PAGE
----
Beyond digital access as a human right in cities: proposing an integrated, multi-dimensional approach

Ebadi, Bushra (2023). Beyond digital access as a human right in cities: proposing an integrated, multi-dimensional approach. Digital Future Society.

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  • Sub-type White paper
    Author Ebadi, Bushra
    Title Beyond digital access as a human right in cities: proposing an integrated, multi-dimensional approach
    Publication Date 2023-05
    Place of Publication Online
    Publisher Digital Future Society
    Pages 69
    Language eng
    Abstract An estimated 68% of the world’s population is expected to live in cities by 20501. The rapid development of emerging technologies, pressures from global crises, and the introduction of "Smart City" strategies have resulted in an acceleration of urban digital transformation. While high internet access and mobile network coverage rates may leave us with an impression that many cities have achieved universe digital access, these statistics only tell part of the story. The COVID-19 pandemic, climate and political crises, conflicts, forced displacement, and deepening economic inequality have all exacerbated and further amplified existing digital divides, rendering access more difficult for systematically marginalised and excluded communities. Urban digital divides and access issues undermine sustainable development, including UN Sustainable Development Goal 11, which aims to "make cities and human settlements inclusive, safe, resilient and sustainable". A lack of universal, comprehensive digital access can prevent people from accessing information, healthcare, education, social services, employment, governance forums, and public space. It is important for cities to take a critical approach to urban digital transformation to avoid techno-solutionism, algorithmic bias, tech-facilitated rights violations and surveillance, digital divides and apartheids, and disinformation. While some jurisdictions have formalised internet access as a legal right, digital divides and access issues continue to persist at the local level. The United Nations University Operating Unit on Policy-Driven Electronic Governance (UNU-EGOV) and Digital Future Society (DFS), as part of a shared commitment to promoting a deeper understanding of the intersection of technology and society, have co-developed the following whitepaper as a contribution to the work of the SDG11 Global Council. Six cities — Barcelona, Johannesburg, Mexico City, Riga, Singapore, and Toronto — were selected as case studies, representing diverse geographic contexts, to highlight both challenges and opportunities for achieving meaningful, universal digital access in cities. While some cities are beginning to adopt people-centred and human rights-based approaches, these approaches need to be complimented by a more comprehensive, systematic approach to digital access that prioritises the wellbeing, rights, and agency of people, communities, and the environment to help ensure cities do not widen digital divides. The paper advocates for the adoption of an intersectional, human rights-based, systems approach and includes a list of recommended actions for city officials, policymakers, and community leaders to realise digital access and SDG 11 (making cities inclusive, safe, resilient, and sustainable). Overall, the paper aims to guide local governments and civil society in how they can approach their work towards realising SDG 11 in tandem with facilitating more equitable and just urban digital transformations.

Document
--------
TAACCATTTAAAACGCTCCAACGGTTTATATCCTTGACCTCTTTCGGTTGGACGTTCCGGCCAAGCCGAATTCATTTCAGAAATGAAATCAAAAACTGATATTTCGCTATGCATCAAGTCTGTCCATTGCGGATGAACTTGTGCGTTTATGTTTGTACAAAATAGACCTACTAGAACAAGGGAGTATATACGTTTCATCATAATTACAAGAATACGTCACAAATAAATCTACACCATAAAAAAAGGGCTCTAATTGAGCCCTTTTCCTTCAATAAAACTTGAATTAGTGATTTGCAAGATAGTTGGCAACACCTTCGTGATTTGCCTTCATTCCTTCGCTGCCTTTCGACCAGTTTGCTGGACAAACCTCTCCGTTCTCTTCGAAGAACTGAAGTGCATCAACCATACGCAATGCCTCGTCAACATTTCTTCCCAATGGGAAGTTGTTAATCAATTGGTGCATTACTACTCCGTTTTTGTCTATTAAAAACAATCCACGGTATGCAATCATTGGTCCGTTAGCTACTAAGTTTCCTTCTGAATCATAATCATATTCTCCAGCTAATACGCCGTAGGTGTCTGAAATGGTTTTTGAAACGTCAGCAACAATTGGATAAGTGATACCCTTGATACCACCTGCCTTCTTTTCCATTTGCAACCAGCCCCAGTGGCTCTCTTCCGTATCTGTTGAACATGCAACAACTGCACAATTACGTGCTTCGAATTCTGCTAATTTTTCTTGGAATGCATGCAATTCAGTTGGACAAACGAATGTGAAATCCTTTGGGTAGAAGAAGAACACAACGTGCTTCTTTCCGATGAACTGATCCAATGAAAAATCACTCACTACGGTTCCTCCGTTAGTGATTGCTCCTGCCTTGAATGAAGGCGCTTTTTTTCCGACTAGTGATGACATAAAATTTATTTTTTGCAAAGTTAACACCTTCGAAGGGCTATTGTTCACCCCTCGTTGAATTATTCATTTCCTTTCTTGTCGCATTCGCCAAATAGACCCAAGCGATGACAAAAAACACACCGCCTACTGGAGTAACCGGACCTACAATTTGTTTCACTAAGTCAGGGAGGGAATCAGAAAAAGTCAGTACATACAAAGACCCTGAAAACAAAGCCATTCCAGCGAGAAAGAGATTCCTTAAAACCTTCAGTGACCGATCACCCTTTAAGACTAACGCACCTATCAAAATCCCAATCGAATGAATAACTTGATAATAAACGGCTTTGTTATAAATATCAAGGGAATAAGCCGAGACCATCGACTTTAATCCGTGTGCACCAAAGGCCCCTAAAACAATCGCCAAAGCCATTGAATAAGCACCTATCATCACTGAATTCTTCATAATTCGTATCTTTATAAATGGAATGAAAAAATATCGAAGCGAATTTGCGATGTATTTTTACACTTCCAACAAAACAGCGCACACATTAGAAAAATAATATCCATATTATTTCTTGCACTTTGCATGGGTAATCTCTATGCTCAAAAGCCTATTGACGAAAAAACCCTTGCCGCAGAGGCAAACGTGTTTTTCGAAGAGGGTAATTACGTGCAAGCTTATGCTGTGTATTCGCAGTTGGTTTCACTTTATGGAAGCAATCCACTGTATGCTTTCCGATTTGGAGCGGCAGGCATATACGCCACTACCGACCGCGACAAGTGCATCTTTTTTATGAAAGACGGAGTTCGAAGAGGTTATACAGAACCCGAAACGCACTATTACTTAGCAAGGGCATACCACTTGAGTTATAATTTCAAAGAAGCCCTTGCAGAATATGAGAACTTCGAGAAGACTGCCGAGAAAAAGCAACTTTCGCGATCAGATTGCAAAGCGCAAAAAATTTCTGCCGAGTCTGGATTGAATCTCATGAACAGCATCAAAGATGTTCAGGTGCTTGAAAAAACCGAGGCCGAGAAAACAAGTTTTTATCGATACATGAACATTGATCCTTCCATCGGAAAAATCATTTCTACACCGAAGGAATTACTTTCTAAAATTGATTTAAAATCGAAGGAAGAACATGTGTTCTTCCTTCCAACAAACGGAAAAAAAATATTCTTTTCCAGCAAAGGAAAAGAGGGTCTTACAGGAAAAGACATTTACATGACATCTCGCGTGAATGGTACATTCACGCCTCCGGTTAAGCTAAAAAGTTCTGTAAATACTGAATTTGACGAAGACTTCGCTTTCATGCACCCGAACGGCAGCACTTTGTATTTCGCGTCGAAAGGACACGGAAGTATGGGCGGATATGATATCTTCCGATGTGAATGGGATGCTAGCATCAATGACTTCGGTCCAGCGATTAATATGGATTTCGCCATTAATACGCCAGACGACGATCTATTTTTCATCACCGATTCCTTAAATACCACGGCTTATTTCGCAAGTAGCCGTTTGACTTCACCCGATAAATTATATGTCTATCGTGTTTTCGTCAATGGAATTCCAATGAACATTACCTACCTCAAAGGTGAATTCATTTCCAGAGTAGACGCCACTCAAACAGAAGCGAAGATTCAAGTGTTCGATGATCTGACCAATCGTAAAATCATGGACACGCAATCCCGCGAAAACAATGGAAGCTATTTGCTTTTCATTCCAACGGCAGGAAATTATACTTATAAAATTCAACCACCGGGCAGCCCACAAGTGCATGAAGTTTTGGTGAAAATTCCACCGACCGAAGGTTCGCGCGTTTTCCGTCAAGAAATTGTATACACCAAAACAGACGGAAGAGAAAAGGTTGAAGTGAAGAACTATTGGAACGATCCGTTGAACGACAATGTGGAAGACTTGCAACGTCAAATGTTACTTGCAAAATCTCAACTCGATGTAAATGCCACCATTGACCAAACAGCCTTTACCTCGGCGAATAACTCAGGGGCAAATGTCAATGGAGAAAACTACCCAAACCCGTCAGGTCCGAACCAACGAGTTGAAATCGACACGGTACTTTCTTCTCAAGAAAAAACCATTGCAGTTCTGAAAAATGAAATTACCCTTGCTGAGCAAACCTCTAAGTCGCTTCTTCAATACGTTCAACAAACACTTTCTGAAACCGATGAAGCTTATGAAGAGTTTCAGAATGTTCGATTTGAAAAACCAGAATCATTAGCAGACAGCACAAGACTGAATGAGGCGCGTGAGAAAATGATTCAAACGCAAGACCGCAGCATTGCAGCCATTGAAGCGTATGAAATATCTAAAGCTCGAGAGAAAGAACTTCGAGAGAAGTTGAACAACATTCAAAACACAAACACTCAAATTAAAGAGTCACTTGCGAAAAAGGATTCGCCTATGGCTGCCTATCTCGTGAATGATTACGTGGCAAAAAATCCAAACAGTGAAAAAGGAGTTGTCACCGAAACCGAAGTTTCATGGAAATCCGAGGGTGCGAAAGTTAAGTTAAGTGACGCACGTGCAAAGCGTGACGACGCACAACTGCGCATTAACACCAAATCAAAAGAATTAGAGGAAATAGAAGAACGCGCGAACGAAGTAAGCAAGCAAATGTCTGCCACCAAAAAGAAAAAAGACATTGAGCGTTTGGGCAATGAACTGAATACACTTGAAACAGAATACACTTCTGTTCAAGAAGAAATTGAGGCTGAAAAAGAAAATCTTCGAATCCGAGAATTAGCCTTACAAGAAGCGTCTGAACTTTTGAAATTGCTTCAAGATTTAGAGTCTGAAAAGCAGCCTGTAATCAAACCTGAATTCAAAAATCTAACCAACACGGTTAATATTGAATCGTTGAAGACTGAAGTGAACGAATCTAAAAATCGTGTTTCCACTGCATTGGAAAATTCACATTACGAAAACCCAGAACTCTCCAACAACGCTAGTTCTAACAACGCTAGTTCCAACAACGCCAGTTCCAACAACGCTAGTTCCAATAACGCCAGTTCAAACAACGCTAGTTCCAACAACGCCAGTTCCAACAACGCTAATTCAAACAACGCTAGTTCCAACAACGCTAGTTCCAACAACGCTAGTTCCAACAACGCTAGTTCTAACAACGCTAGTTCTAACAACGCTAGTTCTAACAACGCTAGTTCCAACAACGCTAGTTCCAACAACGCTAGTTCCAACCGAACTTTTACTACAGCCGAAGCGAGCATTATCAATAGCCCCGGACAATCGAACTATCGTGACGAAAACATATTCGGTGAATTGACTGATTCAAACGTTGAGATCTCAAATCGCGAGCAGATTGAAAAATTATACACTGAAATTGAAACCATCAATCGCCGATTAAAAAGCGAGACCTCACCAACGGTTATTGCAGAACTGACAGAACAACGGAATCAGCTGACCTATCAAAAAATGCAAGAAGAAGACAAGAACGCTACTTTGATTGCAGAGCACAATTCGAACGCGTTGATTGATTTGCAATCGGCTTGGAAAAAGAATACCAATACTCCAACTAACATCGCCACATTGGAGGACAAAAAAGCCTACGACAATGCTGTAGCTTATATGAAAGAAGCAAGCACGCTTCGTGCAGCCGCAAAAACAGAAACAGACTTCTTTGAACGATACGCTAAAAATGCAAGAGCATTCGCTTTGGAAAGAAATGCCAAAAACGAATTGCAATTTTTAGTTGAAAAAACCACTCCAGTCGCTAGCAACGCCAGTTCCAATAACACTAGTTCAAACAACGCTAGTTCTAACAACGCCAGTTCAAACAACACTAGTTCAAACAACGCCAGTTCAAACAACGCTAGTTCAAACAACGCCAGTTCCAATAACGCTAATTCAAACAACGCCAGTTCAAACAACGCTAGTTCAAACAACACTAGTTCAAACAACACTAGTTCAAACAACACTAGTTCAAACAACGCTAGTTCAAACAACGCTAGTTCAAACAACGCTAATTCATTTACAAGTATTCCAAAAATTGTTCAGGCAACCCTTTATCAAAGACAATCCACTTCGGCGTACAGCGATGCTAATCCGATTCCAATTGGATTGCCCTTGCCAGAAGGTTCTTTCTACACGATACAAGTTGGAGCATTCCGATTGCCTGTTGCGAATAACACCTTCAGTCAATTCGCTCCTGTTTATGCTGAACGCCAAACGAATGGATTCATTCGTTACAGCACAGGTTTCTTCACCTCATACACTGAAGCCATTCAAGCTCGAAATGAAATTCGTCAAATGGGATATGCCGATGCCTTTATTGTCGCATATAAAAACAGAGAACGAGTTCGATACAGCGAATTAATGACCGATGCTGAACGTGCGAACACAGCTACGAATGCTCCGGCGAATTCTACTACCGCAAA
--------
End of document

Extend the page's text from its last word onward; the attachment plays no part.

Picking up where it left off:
UNBIS Thesaurus HUMAN RIGHTS
    SUSTAINABLE DEVELOPMENT
    Keyword digital access
    system thinking
    intersectionality
    Copyright Holder Digital Future Society
    Copyright Year 2023
    Copyright type Creative commons
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    Created: Sat, 20 May 2023, 00:04:04 JST by Mario Peixoto on behalf of UNU EGOV